Champagne Falls and Bridal Veil Falls

Moina / Cradle Mountain, Tasmania, Australia

About Champagne Falls and Bridal Veil Falls

Hiking Distance: 5km loop (both falls)
Suggested Time: 3.5 hours (both falls)

Date first visited: 2006-11-26
Date last visited: 2017-12-01

Waterfall Latitude: -41.52493
Waterfall Longitude: 146.08427

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Champagne Falls and Bridal Veil Falls were a pair of attractive waterfalls that we combined into a single excursion that began and ended at the Lemonthyme Lodge Wilderness Retreat.

Although each waterfall could have been done individually as separate excursions, we decided to visit both in one slightly longer but non-trivial hike.

Lemonthyme_17_141_11302017 - Bridal Veil Falls
Bridal Veil Falls

After all, it didn’t make sense for us to make two trips to this fairly less-traveled part of Tasmania.

In any case, both waterfalls were quite different in shape and character.

Bridal Veil Falls (pictured above) had a taller (about 20m) and potentially wider drop (depending on the volume of Bull Creek) while 15m Champagne Falls (pictured further below) had a mossy and more rounded segmented appearance.

In terms of effort, each waterfall was about the same distance from the Lemonthyme Lodge (said to be 1 hour 45 minutes return walk according to the signage).

However, given the very steep hill we had to climb at the very start of the track, it didn’t make a whole lot of sense to do both waterfalls as two separate hikes.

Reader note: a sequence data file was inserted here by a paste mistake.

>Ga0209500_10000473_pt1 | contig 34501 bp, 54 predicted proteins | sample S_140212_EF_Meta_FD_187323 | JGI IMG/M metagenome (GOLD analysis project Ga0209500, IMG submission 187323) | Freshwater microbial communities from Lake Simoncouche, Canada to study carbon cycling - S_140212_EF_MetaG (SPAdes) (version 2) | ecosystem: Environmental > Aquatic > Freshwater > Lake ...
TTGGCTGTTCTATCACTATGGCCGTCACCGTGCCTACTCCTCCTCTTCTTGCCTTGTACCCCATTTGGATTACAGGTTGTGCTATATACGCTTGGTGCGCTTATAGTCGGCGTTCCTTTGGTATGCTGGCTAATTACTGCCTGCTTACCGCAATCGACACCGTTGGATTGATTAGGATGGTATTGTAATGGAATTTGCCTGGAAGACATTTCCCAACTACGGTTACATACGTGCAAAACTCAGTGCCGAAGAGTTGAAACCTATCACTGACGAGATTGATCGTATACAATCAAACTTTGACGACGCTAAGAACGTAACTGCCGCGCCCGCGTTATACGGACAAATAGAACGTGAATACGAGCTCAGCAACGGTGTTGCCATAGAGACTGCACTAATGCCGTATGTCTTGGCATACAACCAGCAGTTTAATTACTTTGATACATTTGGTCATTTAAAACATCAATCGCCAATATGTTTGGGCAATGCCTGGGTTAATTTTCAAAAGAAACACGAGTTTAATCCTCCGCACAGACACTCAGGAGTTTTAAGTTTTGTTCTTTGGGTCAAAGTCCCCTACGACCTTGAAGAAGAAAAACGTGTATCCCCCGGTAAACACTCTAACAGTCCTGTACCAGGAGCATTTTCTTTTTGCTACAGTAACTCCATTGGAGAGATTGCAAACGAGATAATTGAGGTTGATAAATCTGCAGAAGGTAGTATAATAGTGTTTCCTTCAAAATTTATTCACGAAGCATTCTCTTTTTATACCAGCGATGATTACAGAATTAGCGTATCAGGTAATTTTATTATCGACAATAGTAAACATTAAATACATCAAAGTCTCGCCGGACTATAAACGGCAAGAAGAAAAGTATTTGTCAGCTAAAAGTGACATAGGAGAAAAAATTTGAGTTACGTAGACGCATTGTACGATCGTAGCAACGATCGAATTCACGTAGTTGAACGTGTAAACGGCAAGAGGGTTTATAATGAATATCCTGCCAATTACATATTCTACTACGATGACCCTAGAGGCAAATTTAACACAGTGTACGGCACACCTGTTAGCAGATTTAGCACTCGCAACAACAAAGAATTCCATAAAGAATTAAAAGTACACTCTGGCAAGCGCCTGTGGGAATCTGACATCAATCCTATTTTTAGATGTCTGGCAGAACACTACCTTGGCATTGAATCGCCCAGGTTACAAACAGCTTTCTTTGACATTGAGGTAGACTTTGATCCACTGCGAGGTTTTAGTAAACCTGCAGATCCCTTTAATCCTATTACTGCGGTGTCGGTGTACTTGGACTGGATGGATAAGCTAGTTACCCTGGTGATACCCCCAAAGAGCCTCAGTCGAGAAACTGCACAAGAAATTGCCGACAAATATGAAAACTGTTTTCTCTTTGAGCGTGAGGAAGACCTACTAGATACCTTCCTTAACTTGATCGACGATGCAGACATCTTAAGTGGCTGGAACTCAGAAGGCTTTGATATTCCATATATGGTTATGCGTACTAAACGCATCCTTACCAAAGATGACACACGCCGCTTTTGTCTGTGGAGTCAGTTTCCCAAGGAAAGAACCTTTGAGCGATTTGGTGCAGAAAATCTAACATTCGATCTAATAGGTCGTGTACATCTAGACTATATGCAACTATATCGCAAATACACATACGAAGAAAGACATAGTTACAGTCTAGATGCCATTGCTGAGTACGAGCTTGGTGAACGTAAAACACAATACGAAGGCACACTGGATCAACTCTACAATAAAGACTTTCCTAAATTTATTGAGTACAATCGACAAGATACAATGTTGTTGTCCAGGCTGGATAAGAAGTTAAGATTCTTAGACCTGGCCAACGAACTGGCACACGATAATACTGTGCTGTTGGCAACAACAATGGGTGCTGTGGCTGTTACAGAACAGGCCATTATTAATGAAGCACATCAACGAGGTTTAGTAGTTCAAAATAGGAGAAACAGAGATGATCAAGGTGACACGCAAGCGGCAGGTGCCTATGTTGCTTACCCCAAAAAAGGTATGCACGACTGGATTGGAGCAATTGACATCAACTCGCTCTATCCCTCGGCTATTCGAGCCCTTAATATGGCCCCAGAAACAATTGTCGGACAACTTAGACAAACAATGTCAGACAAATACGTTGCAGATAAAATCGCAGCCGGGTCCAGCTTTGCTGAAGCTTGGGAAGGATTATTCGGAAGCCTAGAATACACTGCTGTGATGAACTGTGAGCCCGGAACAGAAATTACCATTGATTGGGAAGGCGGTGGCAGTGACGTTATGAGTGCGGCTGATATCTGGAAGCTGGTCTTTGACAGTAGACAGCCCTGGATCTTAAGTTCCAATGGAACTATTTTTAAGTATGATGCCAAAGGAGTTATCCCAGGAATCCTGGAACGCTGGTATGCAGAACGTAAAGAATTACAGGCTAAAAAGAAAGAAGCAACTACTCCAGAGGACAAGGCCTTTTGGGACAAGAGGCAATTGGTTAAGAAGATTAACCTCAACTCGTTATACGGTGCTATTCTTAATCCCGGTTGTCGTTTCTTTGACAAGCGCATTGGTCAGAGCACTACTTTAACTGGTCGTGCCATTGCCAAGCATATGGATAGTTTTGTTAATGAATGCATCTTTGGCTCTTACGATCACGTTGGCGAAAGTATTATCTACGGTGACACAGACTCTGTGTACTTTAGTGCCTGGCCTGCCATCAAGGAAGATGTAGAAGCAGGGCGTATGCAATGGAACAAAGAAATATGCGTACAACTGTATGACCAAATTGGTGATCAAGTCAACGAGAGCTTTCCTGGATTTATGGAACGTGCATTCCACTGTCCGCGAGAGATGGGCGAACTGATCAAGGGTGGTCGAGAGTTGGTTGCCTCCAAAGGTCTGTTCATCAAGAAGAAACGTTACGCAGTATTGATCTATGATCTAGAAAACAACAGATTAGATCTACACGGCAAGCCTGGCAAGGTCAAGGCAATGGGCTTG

Lemonthyme_17_091_11302017 - Contextual view of Champagne Falls from further back on an outcrop above Bull Creek
Contextual view of Champagne Falls from further back on an outcrop above Bull Creek

So as mentioned before, we combined the two hikes as a slightly longer loop hike.

Ordinarily, this steep track was very narrow and quite slippery.

The following trail description is based on this slightly longer looping route.

Hiking to Champagne Falls

From the day use car park (see directions below), we walked up an initially paved road that went between some cabins as well as the former location of the manager’s residence.

By the way, the Lemonthyme Lodge was now called the Lemonthyme Wilderness Retreat as of our latest visit in 2017.

Lemonthyme_043_jx_11252006 - Entering the Lemonthyme Lodge Wilderness Retreat complex
Entering the Lemonthyme Lodge Wilderness Retreat complex

Anyways, the pavement then started to end as the walk continued up a steep 4wd track.

This was a very relentless climb that took the better part of at least the first 1.5km.

Along the way up there was some kind of tower (possibly a cell tower), and at around 850m from the day use car park was a picnic table that I supposed represented the lookout referred to at the trailhead signage.

This vista offered us a chance to catch our breaths and take some photos before continuing on during our first visit, but on our second visit, this lookout appeared more overgrown so the vistas weren’t as impressive.

Next, the track continued to climb briefly for another 400m before it finally started to reach the apex and level out somewhat.

Lemonthyme_003_11252006 - This was the attractive view from the lookout near the start of the hike at the Lemonthyme Lodge from back in late November 2006. This view was mostly overgrown when we came back 11 years later
This was the attractive view from the lookout near the start of the hike at the Lemonthyme Lodge from back in late November 2006. This view was mostly overgrown when we came back 11 years later

We didn’t pursue a fork that continued climbing on our left though a barricade and lack of signage suggested that it wasn’t worth pursuing anyways for hikers.

Shortly after the apex, we then reached a signed fork in the road, where the track on our right descended steeply into the forest towards Champagne Falls.